Efforts to fortify software supply chain security are underway, buoyed by multi-vendor frameworks, vulnerability tracking tools, and cybersecurity products. However, additional steps, such as enforcing recalls for defective OSS components and implementing component-level firewalls akin to packet-level firewalls, are necessary to fortify defenses and mitigate malicious attacks.

Qadri underscores the need for a holistic approach involving software bills of materials (SBOMs) coupled with firewall-like capabilities to ensure a comprehensive understanding of software contents and preemptive measures against malicious threats.

As the software supply chain faces ongoing vulnerabilities and attacks, concerted efforts are imperative to bolster security measures, safeguard against threats, and fortify the foundational aspects of open source components.

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Choco: Revolutionizing The FoodTech Industry With Innovation & Sustainability | EU20

By Clint Bailey

— In the rapidly evolving world of food technology, European startup Choco has emerged as a pioneering force. With its website,, this Berlin-based company is transforming the way food industry professionals operate by leveraging innovative digital solutions. By linking restaurants, distributors, suppliers, and producers on a single platform, Choco is streamlining the supply chain process while promoting sustainability.

Let’s explore the journey of and its impact on the overall foodtech industry.

  1. Company: Choco Technologies GmbH
  2. Website:
  3. Head Office: Berlin, Germany
  4. Year Established: 2018
  5. Founders: Choco was co-founded by Daniel Khachab, Julian Hammer, and Rogerio da Silva.
  6. Industry: Choco operates in the foodtech industry, specifically focusing on digitizing the supply chain for the food industry.
  7. Funding: Choco has secured significant funding rounds from investors, including Bessemer Venture Partners & Coatue Management.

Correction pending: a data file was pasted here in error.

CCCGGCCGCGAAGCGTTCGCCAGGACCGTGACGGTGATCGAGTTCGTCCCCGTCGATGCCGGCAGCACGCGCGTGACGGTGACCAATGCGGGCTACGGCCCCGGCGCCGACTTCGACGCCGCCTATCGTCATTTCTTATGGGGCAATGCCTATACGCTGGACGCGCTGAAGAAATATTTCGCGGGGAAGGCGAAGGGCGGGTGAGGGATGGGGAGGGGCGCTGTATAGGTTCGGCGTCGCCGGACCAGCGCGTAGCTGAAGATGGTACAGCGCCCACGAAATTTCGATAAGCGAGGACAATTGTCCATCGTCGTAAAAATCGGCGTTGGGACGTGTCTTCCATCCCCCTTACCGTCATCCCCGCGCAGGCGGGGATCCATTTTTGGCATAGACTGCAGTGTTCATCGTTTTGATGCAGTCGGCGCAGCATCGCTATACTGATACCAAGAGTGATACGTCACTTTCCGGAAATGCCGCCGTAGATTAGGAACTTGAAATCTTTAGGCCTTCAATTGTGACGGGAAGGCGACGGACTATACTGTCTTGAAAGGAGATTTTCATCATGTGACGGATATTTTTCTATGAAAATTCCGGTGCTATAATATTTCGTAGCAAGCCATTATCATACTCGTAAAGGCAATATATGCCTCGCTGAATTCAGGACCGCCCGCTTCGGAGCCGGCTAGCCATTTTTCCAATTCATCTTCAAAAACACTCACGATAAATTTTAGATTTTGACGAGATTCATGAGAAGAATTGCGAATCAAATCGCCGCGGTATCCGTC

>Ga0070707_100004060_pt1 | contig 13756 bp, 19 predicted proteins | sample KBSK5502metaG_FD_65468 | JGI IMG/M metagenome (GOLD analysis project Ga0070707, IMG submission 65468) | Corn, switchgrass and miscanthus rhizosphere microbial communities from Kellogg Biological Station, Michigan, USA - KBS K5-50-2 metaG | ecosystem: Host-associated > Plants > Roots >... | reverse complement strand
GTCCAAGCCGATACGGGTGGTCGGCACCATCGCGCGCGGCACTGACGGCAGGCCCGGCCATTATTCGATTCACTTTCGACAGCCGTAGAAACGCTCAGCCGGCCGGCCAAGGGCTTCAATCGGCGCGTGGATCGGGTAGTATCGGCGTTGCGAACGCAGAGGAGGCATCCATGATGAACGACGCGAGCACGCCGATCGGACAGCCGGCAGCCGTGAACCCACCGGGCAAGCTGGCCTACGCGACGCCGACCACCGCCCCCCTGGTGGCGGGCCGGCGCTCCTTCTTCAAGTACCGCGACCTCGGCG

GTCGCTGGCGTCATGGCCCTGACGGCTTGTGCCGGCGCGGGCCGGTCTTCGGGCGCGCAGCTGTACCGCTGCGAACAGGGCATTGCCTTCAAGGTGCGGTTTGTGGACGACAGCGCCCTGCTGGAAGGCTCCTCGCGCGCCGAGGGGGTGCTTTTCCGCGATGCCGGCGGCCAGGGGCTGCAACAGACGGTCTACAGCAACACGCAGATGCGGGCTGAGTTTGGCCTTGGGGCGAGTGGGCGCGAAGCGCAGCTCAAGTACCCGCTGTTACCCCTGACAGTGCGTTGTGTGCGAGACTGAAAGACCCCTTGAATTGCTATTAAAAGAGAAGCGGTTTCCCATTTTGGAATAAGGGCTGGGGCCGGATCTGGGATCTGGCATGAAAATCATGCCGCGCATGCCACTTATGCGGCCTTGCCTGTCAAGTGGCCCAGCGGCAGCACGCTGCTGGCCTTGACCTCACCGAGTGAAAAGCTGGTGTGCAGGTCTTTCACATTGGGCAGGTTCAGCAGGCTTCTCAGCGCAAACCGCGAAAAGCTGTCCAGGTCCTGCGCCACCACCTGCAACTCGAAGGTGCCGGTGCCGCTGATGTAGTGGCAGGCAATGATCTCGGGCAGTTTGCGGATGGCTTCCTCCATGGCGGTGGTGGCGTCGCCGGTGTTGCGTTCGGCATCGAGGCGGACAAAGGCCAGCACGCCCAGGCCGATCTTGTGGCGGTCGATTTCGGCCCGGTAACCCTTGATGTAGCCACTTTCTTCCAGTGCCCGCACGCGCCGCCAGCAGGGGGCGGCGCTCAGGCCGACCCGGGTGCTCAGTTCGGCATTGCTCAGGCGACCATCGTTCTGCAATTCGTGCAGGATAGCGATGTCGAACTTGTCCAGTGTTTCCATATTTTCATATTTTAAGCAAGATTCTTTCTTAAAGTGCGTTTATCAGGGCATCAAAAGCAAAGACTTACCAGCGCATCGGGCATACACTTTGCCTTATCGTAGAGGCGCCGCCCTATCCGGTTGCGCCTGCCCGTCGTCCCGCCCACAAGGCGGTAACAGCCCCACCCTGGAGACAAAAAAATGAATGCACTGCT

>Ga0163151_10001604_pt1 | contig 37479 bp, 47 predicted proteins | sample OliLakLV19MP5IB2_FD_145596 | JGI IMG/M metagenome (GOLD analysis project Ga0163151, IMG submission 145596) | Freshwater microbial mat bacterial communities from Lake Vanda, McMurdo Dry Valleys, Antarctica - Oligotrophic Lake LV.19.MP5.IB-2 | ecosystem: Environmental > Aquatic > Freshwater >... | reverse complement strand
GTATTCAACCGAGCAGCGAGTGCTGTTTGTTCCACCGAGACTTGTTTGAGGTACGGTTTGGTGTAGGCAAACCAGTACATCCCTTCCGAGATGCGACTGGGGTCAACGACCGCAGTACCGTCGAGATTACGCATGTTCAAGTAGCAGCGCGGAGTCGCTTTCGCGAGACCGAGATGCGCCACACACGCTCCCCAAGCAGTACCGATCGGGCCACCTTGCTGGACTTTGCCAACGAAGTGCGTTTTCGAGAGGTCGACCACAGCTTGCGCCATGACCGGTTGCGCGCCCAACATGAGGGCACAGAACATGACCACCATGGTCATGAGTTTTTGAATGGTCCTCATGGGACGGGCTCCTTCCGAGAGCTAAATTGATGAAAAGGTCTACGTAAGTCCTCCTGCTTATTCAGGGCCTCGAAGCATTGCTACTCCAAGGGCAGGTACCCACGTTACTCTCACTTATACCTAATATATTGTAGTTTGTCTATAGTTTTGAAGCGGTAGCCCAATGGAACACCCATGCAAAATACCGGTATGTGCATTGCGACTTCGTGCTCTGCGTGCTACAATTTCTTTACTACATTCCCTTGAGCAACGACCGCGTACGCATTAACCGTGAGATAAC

8. Market Presence: Choco has a strong presence in several European cities, including Berlin, Paris, London & Barcelona.
  9. Mission: Choco aims to revolutionize the food industry by leveraging technology to simplify supply chain management, promote sustainability, and reduce food waste.

Simplifying Supply Chain Management

One of the core focuses of Choco is to simplify supply chain management for food businesses. Traditionally, the procurement process in the food industry has been cumbersome and inefficient, with numerous intermediaries and manual processes. Choco’s digital platform replaces the traditional paper-based ordering system, allowing restaurants and suppliers to communicate and collaborate seamlessly.

Choco’s platform enables restaurants to place orders directly with suppliers, eliminating the need for phone calls, faxes, or emails. This not only saves time but also reduces the likelihood of errors and miscommunications.

By digitizing the ordering process, Choco improves transparency, making it easier for restaurants to compare prices, track deliveries, and manage inventory efficiently.

Streamlining Operations For Suppliers & Producers

Choco’s impact extends beyond restaurants. The platform also provides suppliers and producers with valuable tools to streamline their operations. By digitizing their product catalogs and integrating them into the Choco platform, suppliers can showcase their offerings to a wide network of potential buyers.

Suppliers benefit from increased visibility, enabling them to reach new customers and expand their market presence. Moreover, Choco’s platform helps suppliers manage their inventory, track orders, and plan deliveries effectively. These features enhance operational efficiency, reduce waste, and ultimately contribute to a more sustainable food system.
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Promoting Sustainability & Reducing Food Waste

Choco recognizes the critical importance of sustainability in the food industry. According to the United Nations, approximately one-third of the world’s food production goes to waste each year. By digitizing the supply chain and enabling more efficient ordering and inventory management, Choco actively works to combat this issue.

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Choco’s platform facilitates data-driven decision-making for restaurants, suppliers, and producers. By analyzing purchasing patterns & demand, Choco helps businesses optimize their inventory levels, reducing overstocking and minimizing food waste. Additionally, Choco supports local sourcing, enabling businesses to connect with nearby suppliers & promote sustainable, community-based practices.

Expanding Reach & Impact

Since its founding in 2018, Choco has experienced rapid growth and expansion. The startup has successfully secured significant funding rounds, allowing it to scale its operations and establish a strong presence across Europe and other global markets. Today, Choco’s platform is used by thousands of restaurants and suppliers, revolutionizing the way they operate.